Wilbur Ross quits Ocwen Financial

Wilbur Ross quits Ocwen Financial

Distressed asset investor bringing his magic to Bank of Cyprus

Dustin Johnson levels blockbuster claims at title attorneys

Is Nat Hardwick the fall guy?

CFPB proposes 7 big changes to foreclosure process for mortgage servicers

Adds guidance on extended borrower protections
W S
Servicing / The Ticker

Jumbo borrowers who rushed into interest-only mortgages must pay up

JUMBO
/ Print / Reprints /
| Share More
/ Text Size+

Jumbo, interest-only mortgage borrowers are in for monthly sticker shock when their principle comes due.

During the peak of the housing boom, from 2004-07, interest-only mortgages gave some buyers access to bigger or better homes than they likely could have afforded with a traditional principal-and-interest monthly payment.

The interest-only mortgage was meant for borrowers who had variable cash flow, such as independent contractors or salespeople who got large year-end bonuses. The loans attracted people who expected their income to rise over time, allowing them to handle principal payments later.

But a product meant for a select few was oversold, says Mark Livingstone, president of Cornerstone First Financial, a mortgage broker in Washington, D.C. Borrowers in high-price markets who had steady incomes and could afford a principal-and-interest payment instead opted for interest-only loans. Many borrowers who put down less than 20% with these loans were told that the rising real-estate prices would cover their lack of equity.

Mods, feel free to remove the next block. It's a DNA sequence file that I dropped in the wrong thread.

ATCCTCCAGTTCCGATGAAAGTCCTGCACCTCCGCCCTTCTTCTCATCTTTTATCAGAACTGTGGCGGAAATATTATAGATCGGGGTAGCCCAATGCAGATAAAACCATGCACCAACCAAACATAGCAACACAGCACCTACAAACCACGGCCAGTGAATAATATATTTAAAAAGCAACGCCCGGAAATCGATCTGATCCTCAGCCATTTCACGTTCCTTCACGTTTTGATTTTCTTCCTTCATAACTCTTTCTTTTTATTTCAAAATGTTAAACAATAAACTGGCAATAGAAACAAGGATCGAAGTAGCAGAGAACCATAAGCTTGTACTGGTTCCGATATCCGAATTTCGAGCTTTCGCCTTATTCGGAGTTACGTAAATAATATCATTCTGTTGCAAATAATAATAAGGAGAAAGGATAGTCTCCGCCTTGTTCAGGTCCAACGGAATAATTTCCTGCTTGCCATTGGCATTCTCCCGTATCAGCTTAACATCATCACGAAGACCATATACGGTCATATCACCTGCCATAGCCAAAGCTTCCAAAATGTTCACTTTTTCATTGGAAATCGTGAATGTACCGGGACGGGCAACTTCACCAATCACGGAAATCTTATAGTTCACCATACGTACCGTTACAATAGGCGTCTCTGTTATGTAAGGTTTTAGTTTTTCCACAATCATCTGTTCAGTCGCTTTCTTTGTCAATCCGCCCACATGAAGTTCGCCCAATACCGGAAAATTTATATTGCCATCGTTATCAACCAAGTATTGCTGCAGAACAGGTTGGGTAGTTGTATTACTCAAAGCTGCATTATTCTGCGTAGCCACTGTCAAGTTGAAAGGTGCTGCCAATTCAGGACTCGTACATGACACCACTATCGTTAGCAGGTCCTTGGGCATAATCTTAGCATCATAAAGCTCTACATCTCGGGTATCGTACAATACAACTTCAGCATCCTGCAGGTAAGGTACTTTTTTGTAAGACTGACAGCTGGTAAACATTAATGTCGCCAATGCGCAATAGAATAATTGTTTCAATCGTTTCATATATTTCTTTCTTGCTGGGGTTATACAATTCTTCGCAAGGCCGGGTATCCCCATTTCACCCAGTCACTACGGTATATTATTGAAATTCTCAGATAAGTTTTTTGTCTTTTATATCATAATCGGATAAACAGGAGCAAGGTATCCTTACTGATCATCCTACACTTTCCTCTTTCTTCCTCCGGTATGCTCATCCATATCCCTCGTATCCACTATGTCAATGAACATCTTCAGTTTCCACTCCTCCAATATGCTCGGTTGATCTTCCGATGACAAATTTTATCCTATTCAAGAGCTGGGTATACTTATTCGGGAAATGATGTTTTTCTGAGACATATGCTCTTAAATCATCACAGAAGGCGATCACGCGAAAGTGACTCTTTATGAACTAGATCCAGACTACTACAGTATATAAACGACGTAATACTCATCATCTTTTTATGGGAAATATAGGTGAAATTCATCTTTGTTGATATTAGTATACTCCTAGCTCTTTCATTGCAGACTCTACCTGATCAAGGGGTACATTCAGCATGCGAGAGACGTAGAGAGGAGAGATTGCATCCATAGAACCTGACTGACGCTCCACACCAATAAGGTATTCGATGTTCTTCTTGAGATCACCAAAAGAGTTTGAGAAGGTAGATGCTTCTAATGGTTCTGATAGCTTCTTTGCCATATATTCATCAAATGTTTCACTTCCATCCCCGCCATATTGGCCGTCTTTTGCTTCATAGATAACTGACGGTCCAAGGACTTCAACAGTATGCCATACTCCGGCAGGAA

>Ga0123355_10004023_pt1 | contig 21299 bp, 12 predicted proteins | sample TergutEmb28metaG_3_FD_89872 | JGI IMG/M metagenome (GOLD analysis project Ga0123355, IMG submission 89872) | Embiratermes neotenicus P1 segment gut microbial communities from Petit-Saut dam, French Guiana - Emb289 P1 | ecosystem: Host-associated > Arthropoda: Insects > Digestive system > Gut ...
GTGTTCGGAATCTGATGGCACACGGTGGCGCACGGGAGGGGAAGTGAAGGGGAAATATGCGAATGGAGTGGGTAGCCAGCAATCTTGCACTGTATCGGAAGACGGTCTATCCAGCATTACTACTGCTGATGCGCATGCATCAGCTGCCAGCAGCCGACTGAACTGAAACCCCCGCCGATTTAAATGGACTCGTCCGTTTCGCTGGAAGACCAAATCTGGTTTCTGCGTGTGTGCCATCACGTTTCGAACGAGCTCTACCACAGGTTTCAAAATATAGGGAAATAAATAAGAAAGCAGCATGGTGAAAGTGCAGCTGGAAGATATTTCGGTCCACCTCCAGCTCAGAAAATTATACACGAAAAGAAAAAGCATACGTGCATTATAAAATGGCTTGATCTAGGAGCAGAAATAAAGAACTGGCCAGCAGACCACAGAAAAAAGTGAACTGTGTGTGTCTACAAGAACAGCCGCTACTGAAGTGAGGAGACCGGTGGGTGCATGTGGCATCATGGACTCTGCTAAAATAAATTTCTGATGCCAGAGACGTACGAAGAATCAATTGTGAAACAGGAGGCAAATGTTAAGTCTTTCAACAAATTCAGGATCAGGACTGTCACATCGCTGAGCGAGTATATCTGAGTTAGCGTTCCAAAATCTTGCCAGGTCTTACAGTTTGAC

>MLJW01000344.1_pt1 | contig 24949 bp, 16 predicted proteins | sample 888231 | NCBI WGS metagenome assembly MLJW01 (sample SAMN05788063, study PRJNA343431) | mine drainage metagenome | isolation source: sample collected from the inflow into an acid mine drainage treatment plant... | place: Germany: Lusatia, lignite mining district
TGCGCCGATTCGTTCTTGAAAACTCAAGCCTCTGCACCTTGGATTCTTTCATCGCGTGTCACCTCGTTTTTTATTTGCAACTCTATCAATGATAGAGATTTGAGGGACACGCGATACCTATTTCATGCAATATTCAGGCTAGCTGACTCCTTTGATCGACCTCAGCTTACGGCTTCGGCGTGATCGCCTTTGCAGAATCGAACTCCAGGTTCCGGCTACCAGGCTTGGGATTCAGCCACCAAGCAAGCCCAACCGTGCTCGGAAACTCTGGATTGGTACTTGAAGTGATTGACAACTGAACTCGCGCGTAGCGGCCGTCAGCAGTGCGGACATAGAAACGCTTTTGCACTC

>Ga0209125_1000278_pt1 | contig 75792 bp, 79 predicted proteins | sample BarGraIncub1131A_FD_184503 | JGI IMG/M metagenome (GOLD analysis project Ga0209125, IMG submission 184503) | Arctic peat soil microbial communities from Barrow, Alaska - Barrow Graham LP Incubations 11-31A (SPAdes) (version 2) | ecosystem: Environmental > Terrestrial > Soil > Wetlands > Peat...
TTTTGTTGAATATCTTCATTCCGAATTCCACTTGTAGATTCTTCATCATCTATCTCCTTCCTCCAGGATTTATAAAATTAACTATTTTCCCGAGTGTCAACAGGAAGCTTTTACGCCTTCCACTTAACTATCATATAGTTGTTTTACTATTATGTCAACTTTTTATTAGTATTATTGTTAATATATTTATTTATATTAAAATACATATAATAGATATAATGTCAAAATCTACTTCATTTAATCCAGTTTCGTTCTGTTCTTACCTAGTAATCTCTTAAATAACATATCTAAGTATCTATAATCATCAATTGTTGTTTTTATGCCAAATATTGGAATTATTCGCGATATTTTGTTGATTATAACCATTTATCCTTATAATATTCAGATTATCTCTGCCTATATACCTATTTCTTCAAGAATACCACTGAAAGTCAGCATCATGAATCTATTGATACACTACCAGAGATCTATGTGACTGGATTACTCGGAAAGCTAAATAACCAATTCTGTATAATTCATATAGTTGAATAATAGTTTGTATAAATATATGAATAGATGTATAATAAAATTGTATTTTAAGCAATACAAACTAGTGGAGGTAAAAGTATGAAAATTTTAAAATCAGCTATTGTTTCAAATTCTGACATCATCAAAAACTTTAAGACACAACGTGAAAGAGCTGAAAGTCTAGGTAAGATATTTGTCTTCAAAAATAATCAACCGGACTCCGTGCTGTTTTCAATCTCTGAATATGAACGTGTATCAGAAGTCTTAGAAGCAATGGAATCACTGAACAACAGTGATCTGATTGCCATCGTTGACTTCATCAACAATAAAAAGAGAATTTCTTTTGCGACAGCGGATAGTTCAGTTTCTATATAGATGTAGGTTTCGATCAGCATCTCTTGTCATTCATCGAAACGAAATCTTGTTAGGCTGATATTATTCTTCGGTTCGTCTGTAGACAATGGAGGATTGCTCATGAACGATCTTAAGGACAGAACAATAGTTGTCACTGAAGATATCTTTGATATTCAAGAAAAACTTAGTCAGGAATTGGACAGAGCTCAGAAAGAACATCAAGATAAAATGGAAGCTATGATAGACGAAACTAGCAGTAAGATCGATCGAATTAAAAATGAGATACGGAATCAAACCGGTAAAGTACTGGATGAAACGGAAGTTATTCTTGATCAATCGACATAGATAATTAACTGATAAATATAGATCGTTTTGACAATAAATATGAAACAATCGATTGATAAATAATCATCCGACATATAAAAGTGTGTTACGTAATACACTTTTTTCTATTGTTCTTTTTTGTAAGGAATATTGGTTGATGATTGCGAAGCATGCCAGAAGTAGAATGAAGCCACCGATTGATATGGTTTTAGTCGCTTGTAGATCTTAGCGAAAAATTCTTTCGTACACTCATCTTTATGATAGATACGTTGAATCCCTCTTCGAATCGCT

An estimated $934 billion in jumbo interest-only mortgages of all types were sold during the peak years of the housing boom, averaging about $234 billion a year, according to Inside Mortgage Finance, a research group that publishes data on the mortgage industry. By comparison, just $55 billion in jumbo interest-only products were originated in 2002, and $140 billion in 2003, Inside Mortgage Finance says. (Jumbo loans exceed $417,000 in most markets, and $625,500 in high-price markets such as San Francisco and New York.)

Interest-only mortgages come in various forms, including five-year and seven-year initial periods, but the 10-year type, followed by a reset, was popular when the housing market was hot. Now with those loans starting to enter the principal-payment period, borrowers face a dilemma: They can refinance or take their chances on a new, possibly higher, payment. When the payment resets, the principal typically must be paid back over the remaining 20-year life of the loan, instead of over 30 years, says Mr. Livingstone.

Source: MarketWatch
Read full story
Comments powered by Disqus